At one point, a man was walking around the restaurant with his very happy one-year-old son. The little boy kept smiling at us and we, being as American as we are, smiled right back. So his dad picked him up and stood him on the table while he proceeded to have a conversation with us. As the little boy ripped pieces of napkin to give to Buddy, the man told us about his time in Estonia (where we are headed in about two weeks) and asked us lots of questions about our time in Lithuania. I am in awe at the kindness Lithuanians have shown us when we are in public situations and clearly out of our element. He even offered to help us out if we ever needed it!

Spending a quiet night out on the town was just what I needed. As an introvert, the constant social interaction I face here can be quite exhausting. In fact (and I'm embarrassed to admit this), I didn't wake up until after 1:00 today, purely from being so tired! But going out with just two of my friends (and two of the most easy-going, at that) was a perfect way to spend my Saturday evening.

After dinner, we walked around the Old Town of Klaipeda, scoping out other places to explore throughout the semester. I made a promise to bring my camera so I can capture Klaipeda at night and share how beautiful it is with you all.

The best part of the night, though, and by far the most hilarious thing ever was watching Buddy get attacked by a very drunken Bachelorette party. The bride, who was wearing a bright pink mini skirt that perfectly matched the lipstick smeared all over her face, headed straight for Buddy, flanked by all 7 or 8 of her friends. "Labas Vakaras" ("Good evening") , she said in a slightly slurred and suggestive manner. Christy and I were busting up laughing as Buddy pushed his way through the crowd of girls to reach safety. It was fantastic and the best way to end this wonderful Saturday evening.

Thursday, October 4, 2012

Taco Tuesdays in Enns 4th - Lizzy from Cornerstone

I wasn’t planning on writing another story for awhile, or at least until I had traveled a little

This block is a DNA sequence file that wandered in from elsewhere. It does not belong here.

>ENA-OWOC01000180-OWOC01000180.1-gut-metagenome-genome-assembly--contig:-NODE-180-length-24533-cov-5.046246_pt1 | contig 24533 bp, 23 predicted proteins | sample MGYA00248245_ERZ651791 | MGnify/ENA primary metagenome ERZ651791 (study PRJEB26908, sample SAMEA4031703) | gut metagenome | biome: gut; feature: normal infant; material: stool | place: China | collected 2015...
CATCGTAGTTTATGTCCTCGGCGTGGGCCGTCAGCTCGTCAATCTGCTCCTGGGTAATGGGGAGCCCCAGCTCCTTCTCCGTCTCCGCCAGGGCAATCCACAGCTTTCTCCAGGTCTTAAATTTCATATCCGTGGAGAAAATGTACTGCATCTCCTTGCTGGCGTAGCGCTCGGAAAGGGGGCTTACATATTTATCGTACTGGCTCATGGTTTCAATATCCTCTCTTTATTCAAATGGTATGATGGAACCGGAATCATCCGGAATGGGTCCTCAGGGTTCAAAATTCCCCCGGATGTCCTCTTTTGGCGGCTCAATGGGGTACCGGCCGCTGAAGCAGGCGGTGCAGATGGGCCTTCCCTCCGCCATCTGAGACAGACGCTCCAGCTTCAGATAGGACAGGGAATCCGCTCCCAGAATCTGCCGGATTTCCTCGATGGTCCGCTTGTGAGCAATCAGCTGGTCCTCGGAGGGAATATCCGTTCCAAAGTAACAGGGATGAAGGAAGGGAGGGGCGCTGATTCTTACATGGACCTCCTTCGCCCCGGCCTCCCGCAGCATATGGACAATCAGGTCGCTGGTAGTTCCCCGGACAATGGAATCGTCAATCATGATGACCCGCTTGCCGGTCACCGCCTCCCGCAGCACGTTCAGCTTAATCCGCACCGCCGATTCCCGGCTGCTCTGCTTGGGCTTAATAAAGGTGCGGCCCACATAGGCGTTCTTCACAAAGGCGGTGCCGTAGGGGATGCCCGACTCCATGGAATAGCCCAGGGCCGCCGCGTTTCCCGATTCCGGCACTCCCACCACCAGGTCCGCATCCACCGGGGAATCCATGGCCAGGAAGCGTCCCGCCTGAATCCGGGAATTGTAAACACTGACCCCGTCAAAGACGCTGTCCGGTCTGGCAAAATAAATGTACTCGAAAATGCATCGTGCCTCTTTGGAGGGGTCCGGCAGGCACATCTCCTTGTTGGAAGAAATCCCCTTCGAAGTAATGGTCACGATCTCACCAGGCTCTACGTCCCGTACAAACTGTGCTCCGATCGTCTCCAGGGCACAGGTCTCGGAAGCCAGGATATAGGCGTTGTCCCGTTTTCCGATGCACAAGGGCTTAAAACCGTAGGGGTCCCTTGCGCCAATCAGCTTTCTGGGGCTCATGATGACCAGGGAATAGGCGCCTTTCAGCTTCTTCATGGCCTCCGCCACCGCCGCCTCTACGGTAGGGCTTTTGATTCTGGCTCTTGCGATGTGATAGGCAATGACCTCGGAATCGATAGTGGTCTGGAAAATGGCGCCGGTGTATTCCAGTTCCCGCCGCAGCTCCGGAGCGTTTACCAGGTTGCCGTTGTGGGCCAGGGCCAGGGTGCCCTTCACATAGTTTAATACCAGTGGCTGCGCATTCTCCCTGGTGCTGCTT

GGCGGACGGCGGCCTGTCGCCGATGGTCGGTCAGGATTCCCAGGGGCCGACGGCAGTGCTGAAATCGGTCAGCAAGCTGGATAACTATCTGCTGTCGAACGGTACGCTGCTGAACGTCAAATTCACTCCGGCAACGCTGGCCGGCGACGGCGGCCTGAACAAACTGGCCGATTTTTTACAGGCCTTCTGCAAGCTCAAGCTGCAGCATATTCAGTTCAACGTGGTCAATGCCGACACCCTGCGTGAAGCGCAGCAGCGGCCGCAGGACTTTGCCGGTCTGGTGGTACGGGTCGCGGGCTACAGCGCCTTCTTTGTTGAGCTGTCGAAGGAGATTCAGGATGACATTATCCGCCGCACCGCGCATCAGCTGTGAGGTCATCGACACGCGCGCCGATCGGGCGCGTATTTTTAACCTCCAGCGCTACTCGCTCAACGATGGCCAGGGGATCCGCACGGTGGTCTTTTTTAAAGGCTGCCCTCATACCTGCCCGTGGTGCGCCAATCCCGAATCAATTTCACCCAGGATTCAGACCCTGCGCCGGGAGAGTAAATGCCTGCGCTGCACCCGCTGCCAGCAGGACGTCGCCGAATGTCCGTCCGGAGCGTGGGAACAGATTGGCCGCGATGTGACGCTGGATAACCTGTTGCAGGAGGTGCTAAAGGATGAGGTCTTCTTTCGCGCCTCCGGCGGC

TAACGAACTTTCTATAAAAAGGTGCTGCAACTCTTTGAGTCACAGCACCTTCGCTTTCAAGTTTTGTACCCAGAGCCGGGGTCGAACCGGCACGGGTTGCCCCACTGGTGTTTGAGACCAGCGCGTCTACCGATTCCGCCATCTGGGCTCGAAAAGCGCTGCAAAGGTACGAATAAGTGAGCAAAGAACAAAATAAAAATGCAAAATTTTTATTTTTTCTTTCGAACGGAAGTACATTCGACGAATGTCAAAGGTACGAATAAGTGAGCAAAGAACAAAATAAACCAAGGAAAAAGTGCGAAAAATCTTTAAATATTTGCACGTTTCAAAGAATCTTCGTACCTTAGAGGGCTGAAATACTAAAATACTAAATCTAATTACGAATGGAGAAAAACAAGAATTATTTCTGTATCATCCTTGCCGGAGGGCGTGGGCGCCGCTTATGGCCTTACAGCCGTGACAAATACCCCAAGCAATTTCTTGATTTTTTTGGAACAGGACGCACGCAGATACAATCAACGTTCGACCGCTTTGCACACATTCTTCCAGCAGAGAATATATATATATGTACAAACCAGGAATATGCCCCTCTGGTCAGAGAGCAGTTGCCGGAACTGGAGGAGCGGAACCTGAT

more. However a fun turn of events has inspired me to tell you about my night!
Photo by Lizzy

I live in Enns dorm at LCC International University. I live on the fourth floor. I am one of two (North) Americans living on this floor and since we are both from California and LOVE Mexican food we decided to make tacos for our entire hall! We decided to have Taco Tuesday in honor of our love for spicy food, and we invited all to join that lived on the floor. We went shopping down the road at Iki for our ‘foreign’ ingredients and came back in time to start cooking.

We wanted this experience to be as authentic as possible (as authentic as two white girls can make tacos), and so we decided to get creative and  make our own tortillas from scratch and work our way from there. We had everything a good taco needs: guacamole, sour cream, freshly grated cheese, salsa, lettuce, and meat (or rather what we think is ground turkey meat?). We started chopping and slicing, and several people from our hall (consisting of various nationalities) even joined in our preparation for Taco night!

It was truly an amazing experience and my friend and I had so much fun bonding with each other, but more importantly we got to hang out with the people we are living with and got to talk to so many different people and make new friends! I love it when food brings together so many different people, from so many walks of life. I can’t even tell you how many times I couldn’t stop laughing tonight and just enjoying being around these people and making tacos together!

There is so much more I could say, like how nobody really understood why we would make our own tortillas and not just buy them. Yet they were all still so fascinated and wanted to learn how to make their own!! Next time we will do a tutorial as we cook! I had my wonderful dough roller, who helped me make the tortillas just right. And my friend had her helpers making salsa and cheese! The only sad part about this whole operation is that we ran out of food before everyone got a chance to eat a taco! Next time we will have to make extra, or let people who did not get any go first!

Although one of my new friends from the Netherlands decided that he would make his own taco since he came too late for the party. And that is exactly what he did! We were amazed at how intent he was on having one. :)

I am just glad that everyone was able to come and enjoy some good food that they are not used too and that I was able to be a part of it!
This is going to be a good semester!
Enns 4th floor is the place to be at LCC, just ask anyone…but seriously.

God is Good. Peace.

Tuesday, October 2, 2012

Traveling in Eastern Europe

Photo by Ira
This weekend study abroad students explored two amazing capitals: Tallinn and Riga!